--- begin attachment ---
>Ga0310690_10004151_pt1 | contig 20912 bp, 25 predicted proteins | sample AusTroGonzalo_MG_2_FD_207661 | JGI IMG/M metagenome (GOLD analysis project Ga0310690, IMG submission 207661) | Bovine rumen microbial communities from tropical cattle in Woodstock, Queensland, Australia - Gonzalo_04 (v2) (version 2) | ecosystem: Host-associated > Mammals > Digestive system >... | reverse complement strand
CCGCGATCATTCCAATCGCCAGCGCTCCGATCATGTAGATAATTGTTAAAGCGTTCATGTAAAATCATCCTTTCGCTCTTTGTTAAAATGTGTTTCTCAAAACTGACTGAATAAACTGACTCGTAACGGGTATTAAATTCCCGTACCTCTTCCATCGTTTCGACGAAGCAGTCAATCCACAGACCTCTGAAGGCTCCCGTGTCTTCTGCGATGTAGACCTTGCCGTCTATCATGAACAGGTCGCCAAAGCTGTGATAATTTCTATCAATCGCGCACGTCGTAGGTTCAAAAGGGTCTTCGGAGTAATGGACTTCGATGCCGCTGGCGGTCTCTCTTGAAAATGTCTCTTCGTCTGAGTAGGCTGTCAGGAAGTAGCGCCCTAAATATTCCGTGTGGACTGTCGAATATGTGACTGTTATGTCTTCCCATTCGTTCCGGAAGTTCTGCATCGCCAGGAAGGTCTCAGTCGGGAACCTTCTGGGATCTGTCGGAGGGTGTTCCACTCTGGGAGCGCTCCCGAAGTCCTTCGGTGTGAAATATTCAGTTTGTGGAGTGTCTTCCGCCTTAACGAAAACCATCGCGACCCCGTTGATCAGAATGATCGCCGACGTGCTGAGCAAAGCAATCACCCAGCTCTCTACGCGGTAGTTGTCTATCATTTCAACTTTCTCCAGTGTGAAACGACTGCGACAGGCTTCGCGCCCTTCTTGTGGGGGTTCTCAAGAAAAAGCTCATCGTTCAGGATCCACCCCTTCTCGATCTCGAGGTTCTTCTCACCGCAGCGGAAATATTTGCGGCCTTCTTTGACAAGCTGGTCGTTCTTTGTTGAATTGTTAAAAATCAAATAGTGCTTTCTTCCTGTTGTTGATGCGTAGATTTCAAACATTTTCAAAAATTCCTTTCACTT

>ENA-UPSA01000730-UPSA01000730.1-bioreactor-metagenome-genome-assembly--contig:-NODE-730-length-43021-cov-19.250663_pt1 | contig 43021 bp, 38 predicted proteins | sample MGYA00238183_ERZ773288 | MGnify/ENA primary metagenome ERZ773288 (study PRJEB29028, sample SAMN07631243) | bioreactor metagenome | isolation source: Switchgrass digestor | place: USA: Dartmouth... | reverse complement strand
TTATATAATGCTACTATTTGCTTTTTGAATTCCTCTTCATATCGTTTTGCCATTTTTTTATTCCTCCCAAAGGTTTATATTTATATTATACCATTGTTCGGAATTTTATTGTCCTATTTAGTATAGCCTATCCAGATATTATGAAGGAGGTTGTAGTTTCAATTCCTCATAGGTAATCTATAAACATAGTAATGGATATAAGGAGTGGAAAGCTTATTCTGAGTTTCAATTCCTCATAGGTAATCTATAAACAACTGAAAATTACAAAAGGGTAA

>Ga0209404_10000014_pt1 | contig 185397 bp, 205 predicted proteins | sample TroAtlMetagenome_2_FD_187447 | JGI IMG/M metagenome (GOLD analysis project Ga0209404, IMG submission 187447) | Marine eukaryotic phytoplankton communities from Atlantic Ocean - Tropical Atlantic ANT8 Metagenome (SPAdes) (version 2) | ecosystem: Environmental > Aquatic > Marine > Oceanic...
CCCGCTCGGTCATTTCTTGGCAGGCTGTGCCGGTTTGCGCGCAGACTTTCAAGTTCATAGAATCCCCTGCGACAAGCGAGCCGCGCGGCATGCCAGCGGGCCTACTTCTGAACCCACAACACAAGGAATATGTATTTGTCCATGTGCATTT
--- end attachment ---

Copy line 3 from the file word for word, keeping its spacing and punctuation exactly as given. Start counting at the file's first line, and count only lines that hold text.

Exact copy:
>ENA-UPSA01000730-UPSA01000730.1-bioreactor-metagenome-genome-assembly--contig:-NODE-730-length-43021-cov-19.250663_pt1 | contig 43021 bp, 38 predicted proteins | sample MGYA00238183_ERZ773288 | MGnify/ENA primary metagenome ERZ773288 (study PRJEB29028, sample SAMN07631243) | bioreactor metagenome | isolation source: Switchgrass digestor | place: USA: Dartmouth... | reverse complement strand